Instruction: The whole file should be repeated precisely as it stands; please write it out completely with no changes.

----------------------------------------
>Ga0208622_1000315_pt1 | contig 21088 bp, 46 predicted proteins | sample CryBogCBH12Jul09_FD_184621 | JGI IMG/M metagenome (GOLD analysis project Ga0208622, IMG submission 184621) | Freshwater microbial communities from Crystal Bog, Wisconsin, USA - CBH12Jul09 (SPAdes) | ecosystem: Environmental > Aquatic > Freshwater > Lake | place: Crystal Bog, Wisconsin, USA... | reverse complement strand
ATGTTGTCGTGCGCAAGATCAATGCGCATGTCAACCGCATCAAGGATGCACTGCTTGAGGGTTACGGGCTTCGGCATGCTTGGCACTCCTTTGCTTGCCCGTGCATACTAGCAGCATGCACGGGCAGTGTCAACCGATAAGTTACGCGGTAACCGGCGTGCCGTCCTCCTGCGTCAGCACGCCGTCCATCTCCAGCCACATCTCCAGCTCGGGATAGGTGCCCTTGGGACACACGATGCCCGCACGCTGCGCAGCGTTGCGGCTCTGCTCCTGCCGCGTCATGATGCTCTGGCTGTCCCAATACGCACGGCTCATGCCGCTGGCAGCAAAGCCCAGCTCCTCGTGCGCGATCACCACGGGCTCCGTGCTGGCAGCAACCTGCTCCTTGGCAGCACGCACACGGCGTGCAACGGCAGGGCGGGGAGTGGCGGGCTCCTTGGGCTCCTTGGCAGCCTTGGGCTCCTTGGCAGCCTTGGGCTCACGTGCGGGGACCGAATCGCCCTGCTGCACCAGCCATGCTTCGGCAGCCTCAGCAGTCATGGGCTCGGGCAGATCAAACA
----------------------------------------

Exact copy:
>Ga0208622_1000315_pt1 | contig 21088 bp, 46 predicted proteins | sample CryBogCBH12Jul09_FD_184621 | JGI IMG/M metagenome (GOLD analysis project Ga0208622, IMG submission 184621) | Freshwater microbial communities from Crystal Bog, Wisconsin, USA - CBH12Jul09 (SPAdes) | ecosystem: Environmental > Aquatic > Freshwater > Lake | place: Crystal Bog, Wisconsin, USA... | reverse complement strand
ATGTTGTCGTGCGCAAGATCAATGCGCATGTCAACCGCATCAAGGATGCACTGCTTGAGGGTTACGGGCTTCGGCATGCTTGGCACTCCTTTGCTTGCCCGTGCATACTAGCAGCATGCACGGGCAGTGTCAACCGATAAGTTACGCGGTAACCGGCGTGCCGTCCTCCTGCGTCAGCACGCCGTCCATCTCCAGCCACATCTCCAGCTCGGGATAGGTGCCCTTGGGACACACGATGCCCGCACGCTGCGCAGCGTTGCGGCTCTGCTCCTGCCGCGTCATGATGCTCTGGCTGTCCCAATACGCACGGCTCATGCCGCTGGCAGCAAAGCCCAGCTCCTCGTGCGCGATCACCACGGGCTCCGTGCTGGCAGCAACCTGCTCCTTGGCAGCACGCACACGGCGTGCAACGGCAGGGCGGGGAGTGGCGGGCTCCTTGGGCTCCTTGGCAGCCTTGGGCTCCTTGGCAGCCTTGGGCTCACGTGCGGGGACCGAATCGCCCTGCTGCACCAGCCATGCTTCGGCAGCCTCAGCAGTCATGGGCTCGGGCAGATCAAACA